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Thinking about buying a second home using equity from the first?

Buying a second home

Dreaming about that investment property or holiday home? With property values higher than ever, many homeowners are looking to take advantage of the increased value of their home to buy a second home or investment property.

Before you start scrolling through property listings, there are a few things to be aware of when it comes to using your existing equity for a second home. Here’s what you need to know.

Equity vs. usable equity

You may have equity built up if your home has increased in value or you’ve paid down part of your home loan (or both!). This means there’s a bigger difference between the value of your home, and the amount you still owe on it. Depending on your circumstances, you may be able to borrow against this extra amount to consolidate debts, make a big purchase like home renovations or a car, or put down a deposit on a second home.

There is a difference between total equity and usable equity. Just because you have $300,000 in equity, it doesn’t mean you’ll be able to take out the full amount. Your lender will need to work out how much you can afford to repay and this will determine how much of your equity you’re able to use.

To unlock your equity to use for another property, you’ll need to apply for a home loan increase or top-up. Here are a few questions to ask yourself before you do.

How much more can you afford to borrow?

Taking out more on your home loan means increased repayments, and your lender has a responsibility to make sure you can meet those extra repayments without going into financial hardship.

Before you apply for a loan increase, be ready with up to date documentation to verify your income and any debts or other significant expenses that could affect your ability to make higher home loan repayments. This is especially important if your circumstances have changed.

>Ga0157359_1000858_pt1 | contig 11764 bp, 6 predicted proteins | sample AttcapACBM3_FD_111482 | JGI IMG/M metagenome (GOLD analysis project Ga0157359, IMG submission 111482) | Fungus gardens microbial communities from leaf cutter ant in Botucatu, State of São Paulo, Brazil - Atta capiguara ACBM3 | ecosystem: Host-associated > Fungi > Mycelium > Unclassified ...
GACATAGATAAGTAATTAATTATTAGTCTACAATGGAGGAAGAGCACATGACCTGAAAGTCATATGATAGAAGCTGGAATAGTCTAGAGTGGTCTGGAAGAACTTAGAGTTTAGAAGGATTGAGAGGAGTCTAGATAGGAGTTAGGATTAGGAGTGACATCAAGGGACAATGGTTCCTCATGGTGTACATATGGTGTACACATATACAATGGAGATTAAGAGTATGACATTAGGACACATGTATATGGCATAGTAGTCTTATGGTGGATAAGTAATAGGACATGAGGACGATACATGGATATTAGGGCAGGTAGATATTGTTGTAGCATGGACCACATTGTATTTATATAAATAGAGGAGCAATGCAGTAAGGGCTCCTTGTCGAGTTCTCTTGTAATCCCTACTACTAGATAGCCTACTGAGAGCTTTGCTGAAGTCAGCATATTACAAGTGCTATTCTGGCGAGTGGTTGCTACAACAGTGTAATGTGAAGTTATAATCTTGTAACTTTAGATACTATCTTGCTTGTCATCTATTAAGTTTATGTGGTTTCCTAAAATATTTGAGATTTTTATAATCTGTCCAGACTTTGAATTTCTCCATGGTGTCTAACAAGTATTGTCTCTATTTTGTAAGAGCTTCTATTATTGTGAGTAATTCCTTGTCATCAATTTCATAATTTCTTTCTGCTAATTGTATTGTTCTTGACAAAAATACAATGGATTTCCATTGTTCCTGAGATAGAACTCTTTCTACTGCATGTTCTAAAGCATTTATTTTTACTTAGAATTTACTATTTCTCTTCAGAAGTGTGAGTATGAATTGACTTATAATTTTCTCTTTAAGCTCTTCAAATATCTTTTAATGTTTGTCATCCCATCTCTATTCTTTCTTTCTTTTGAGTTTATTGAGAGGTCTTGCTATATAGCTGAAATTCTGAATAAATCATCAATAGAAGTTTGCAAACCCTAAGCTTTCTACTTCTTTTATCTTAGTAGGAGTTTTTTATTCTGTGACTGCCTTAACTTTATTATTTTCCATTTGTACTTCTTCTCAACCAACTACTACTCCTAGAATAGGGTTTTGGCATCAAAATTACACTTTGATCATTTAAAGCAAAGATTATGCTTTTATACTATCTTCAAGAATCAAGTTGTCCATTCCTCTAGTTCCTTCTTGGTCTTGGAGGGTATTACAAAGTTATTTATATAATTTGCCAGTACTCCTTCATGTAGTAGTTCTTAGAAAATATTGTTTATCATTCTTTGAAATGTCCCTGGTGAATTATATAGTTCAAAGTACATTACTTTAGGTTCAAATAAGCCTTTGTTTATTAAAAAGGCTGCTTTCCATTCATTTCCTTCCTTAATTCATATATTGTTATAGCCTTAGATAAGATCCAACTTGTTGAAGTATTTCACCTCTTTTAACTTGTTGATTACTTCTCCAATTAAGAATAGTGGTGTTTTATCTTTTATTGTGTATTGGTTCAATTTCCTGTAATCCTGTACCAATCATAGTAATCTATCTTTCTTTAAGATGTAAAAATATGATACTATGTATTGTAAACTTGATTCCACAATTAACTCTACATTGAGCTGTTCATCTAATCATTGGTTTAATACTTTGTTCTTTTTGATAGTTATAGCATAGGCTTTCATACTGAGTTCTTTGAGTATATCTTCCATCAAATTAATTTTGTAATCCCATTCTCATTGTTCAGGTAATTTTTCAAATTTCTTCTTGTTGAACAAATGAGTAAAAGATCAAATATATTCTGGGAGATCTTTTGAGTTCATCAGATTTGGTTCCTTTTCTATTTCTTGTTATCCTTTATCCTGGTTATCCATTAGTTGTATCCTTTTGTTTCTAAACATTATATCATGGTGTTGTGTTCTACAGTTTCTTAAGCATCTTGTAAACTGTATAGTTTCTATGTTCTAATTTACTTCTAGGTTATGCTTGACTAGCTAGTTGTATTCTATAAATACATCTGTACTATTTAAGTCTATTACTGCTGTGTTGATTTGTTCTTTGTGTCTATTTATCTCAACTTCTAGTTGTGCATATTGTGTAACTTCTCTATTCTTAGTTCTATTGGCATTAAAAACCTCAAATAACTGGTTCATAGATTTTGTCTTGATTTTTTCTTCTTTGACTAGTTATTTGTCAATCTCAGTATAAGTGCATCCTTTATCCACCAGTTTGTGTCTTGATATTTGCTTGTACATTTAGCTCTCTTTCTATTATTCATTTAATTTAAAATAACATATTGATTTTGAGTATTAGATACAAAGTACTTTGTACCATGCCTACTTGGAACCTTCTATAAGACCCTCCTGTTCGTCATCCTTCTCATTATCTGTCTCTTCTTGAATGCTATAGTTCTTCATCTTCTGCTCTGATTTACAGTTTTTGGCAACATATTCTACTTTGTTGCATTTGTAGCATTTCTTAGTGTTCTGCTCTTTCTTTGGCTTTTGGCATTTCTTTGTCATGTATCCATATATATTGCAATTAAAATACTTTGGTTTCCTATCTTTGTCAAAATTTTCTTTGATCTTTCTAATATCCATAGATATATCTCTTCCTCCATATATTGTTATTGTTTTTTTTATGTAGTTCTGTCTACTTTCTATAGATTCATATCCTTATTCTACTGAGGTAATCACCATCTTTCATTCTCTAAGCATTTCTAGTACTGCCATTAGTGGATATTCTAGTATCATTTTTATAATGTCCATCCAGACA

How much equity you can draw down will depend on a number of other factors, including:

  • How recently your loan settled – for example, if you have a Bluestone loan, you may be eligible to draw down more as long as it has been at least six months since settlement. If it’s been less than six months, you will need to wait, but you can always do your budgeting, look at properties and get your documentation together in the meantime.
  • Previous payment history – if you’ve been in arrears or had difficulty making your repayments, your lender may be concerned about how you’ll meet larger repayments if you take out more. Policies vary between lenders – at Bluestone you will need to have six months or more of clear repayments to take out more on your home loan.
  • Any changes in your circumstances – if you’ve recently changed jobs, or moved from a full time job to self-employment, this might affect how much you can draw down.
  • Your loan to value ratio (LVR) – this is the percentage of your property’s value that you can borrow against. In most cases this is 80%, but sometimes you can borrow more. When you apply for an increase on your loan, you’ll need a new valuation to determine your new LVR. How much you can borrow will depend on the LVR limits of your specific loan and how much you can comfortably repay.
  • Any recent credit issues – when you apply for a loan increase, a credit check will be performed, the same as it would if you were taking out a new loan.

What documents do you need if buying a second home?

If you’re planning to use your equity to put down a deposit on a second home, we’ll need to see the same documentation as when you first applied for your loan (except verification of your identity). This is so we can check that you can make the higher repayments. We’ll also need some extra information, including the contract of sale and an estimate of rental income if applicable.

How do I get started?

Please complete our loan increase request form or call us on 13 25 83 to learn more about buying a second home or investment property with your existing equity.

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